NOTHING throws you back to the ’90s like sitting down with Kelle Bryan, former star of girl-band Eternal.
The singer-turned-actress first found fame in the R&B group in 1993, along with sisters Easther, now 48, and Vernie Bennett, 50, and childhood friend Louise Redknapp, 46 (then Nurding).
Together they enjoyed global fame with the likes of No.1 single I Wanna Be The Only One and platinum-selling album Always & Forever, which reached No.2 in the charts.
But in 1998 Kelle’s life was turned upside down when she was asked to leave the band – the official statement blamed a “breakdown of professional relations” – then she was diagnosed with lupus (a disease that ravages your immune system).
She says: “I lost my job, lost my health, and everything spiralled.”
But Kelle has managed to come back fighting, with a regular slot on ITV’s Loose Women panel, as well as a role as cancer sufferer Martine Deveraux on Channel 4’s Hollyoaks.
She is also mum to son Regan, nine, and daughter Kayori, seven, with husband of 11 years Jay Gudgeon, 43.
Recently, she’s been part of C4’s Black to Front campaign, too, which saw an entire Hollyoaks episode fronted by black talent.
Q: Hey, Kelle! How do you look back on your time in Eternal?
A: I learned so much that nearly broke me as a human being, but equally, if you asked me if I wanted to do it again, I would, because of who I became out of the process.
My son said to me: “Mummy, you are such a wonderful person.
Why are you so lovely?” and I said: “Because Mummy was treated really badly and Mummy’s been through so much that I wouldn’t want to treat anybody how I’ve been treated, because I know how it feels.”
It was a life-changing experience. As well as the bad times, I also had some of the most incredible times and experiences.
I met the Pope, I travelled with Whitney Houston on a private jet when we went to perform for the Sultan of Brunei at his daughter’s 16th birthday. I was 18 years old going: “OMG, it’s Whitney Houston.”
Q: When you were asked to leave the band in 1998, how did that hit you?
A: Hard. Everything happened at once. I got the letter and I got ill [with lupus]. It was all at the same time, so it was an awful lot to deal with.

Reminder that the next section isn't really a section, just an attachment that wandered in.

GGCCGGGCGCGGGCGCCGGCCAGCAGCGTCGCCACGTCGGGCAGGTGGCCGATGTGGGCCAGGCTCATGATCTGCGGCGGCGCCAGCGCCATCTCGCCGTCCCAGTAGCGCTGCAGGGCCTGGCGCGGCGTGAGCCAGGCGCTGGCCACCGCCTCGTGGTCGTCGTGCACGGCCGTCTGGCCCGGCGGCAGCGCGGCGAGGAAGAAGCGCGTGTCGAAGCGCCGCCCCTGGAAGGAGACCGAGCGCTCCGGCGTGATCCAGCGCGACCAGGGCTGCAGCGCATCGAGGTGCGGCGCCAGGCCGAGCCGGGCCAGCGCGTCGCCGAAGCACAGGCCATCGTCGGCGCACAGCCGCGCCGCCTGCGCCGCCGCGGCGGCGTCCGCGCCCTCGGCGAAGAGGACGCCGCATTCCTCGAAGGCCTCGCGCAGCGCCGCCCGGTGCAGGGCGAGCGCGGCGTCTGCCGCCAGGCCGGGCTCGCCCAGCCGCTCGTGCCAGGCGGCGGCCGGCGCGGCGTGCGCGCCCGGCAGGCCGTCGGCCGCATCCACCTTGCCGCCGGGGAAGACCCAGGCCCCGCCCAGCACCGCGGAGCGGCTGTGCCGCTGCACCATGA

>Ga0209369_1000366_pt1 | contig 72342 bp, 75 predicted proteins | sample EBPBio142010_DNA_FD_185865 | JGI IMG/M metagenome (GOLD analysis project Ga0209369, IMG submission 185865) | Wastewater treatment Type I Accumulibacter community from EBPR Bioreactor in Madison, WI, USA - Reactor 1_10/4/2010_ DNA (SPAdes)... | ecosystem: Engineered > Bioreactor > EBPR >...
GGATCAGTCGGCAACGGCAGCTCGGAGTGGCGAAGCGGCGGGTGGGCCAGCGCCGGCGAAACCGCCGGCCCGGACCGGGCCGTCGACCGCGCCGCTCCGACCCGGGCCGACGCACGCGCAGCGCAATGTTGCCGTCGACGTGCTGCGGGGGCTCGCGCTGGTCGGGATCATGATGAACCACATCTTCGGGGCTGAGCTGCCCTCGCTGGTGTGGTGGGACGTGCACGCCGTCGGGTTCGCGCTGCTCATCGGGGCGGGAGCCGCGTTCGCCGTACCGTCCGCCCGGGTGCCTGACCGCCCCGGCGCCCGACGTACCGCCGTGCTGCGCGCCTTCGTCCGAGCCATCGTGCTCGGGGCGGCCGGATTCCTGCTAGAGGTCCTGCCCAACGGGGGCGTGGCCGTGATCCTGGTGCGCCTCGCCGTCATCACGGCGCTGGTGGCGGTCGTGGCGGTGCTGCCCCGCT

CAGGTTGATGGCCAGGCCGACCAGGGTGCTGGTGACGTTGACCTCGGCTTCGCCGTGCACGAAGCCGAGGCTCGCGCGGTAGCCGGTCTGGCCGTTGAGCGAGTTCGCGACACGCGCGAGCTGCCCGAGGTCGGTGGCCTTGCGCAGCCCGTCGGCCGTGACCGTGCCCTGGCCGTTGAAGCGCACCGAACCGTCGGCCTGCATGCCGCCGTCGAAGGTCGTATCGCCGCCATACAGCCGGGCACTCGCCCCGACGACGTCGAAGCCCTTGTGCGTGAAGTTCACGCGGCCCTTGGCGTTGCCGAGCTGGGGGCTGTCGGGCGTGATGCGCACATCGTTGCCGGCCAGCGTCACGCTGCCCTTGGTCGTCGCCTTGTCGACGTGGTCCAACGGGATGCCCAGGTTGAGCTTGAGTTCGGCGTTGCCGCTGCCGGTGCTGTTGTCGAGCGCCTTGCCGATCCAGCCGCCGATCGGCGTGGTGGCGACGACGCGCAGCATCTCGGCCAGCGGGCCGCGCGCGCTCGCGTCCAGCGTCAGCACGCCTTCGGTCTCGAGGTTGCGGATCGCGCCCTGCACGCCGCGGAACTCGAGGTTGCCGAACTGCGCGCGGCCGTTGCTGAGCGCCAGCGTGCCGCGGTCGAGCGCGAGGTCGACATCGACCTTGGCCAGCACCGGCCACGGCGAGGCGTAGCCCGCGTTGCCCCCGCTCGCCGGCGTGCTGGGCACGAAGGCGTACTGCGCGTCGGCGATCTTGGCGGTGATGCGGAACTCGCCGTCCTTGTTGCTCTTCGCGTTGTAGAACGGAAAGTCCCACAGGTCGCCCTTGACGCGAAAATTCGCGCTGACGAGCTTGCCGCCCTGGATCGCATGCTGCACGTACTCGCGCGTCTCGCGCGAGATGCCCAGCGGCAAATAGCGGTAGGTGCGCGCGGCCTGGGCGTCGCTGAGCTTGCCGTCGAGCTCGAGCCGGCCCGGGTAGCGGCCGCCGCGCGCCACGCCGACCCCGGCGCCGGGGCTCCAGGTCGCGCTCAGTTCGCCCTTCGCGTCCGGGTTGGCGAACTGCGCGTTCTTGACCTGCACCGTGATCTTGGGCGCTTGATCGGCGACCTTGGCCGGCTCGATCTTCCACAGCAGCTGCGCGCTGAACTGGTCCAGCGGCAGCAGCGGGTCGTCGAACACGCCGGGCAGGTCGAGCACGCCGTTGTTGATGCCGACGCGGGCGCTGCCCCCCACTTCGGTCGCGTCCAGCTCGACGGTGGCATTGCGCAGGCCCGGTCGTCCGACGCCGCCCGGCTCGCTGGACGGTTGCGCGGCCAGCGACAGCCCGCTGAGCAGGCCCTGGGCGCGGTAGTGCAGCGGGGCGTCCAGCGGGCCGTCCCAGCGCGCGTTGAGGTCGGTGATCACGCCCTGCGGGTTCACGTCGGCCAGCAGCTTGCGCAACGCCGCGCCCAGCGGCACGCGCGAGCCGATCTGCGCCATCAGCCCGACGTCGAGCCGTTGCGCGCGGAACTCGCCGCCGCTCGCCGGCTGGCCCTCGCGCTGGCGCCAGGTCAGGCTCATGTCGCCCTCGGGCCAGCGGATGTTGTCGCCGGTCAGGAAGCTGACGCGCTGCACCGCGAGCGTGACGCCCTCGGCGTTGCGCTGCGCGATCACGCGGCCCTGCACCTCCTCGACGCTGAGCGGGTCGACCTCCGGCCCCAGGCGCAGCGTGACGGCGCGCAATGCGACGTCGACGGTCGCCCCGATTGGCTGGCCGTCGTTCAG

My mum Mariline and dad Terry were going through a divorce as well, so it wasn’t an ideal situation for anybody.
Q: You were in the band with Louise Redknapp. Are you still close?
A: Yes! We say it all the time – there will be no one that knows it [like we do].
It’s like doing Love Island together, it’s a shared experience. We were friends from the age of 11 after meeting at school [Italia Conti].
I reach out all the time and we cross paths so much. She’s sometimes at ITV, so I’ll see her in the lobby and we have lunch.
She’s been on tour with 9-5 The Musical, so she came to Liverpool, where I live, and we went out for the day with my kids.
It’s nice that we get to do things like that. That’s what friendship should be: the highs and lows of life, you’re there for each other.
Q: How has life with lupus been?
A: I first got diagnosed in 2000, then in 2016 I had a seizure because lupus had gone to my brain.
My sight was affected, my hearing, my speech, my walking. I had to regain all that again.
The psychological damage was the worst – not knowing what was wrong with me.
You get chronic fatigue, and ulcers on your face, arms, scalp and in your mouth.
My body’s recovered now, but my hand was in a constant claw. Your feet go the same way, so you can’t wear shoes.
Q: Was it hard being a mum to your two children at that time? It was heartbreaking.
A: A lot of the time I wasn’t allowed to be around them because I was susceptible to infection, so I would be waving at them from my hospital room and they would be crying.
Q: Are you recovered now?
A: I have eight-monthly infusions of a drug that identifies the white blood cells that are harmful to me and wipes those out.
I’m back at work after 48 hours. It’s really manageable and I live a relatively normal life.
Do you ever worry about being honest with your views on Loose Women?
I think that’s why they pay me to do my job, because of my background and the person I am.
We go through a legal process, so you are careful, but that’s the job – to have debates that you should be free to have.
I think a lot of time today you are so guarded because you’re worried about upsetting people.
On Loose Women we explore so many topics, and I’m grateful that my opinion is valued and someone wants to hear it!
Q: You filmed a special episode of Hollyoaks to battle unconscious bias. Have you experienced much of this personally in the industry?
A: We could be here a really long time, but the overarching answer is: Yes, of course.
If I took it back to the ’90s, where things were very different – you had no hair and make-up [for black people].
I remember a time in Australia in the ’90s, when our bags [with all our make-up] got displaced from us, so we went into a department store, and they said: “Maybe you want to try the stage make-up place, they would probably look after you.”
So yeah, racism back then compared to 2021 is vastly different.
Racism is an ongoing battle that as a black artist you face on a daily basis. It’s kind of normal.
Q: Do you feel quite hardened to it?
A: What choice do I have? I want to work in the industry, so either I deal with what it comes with or you stay out of it.
If there are moments where I feel: “That’s unacceptable, that needs to be changed,” I will have those conversations.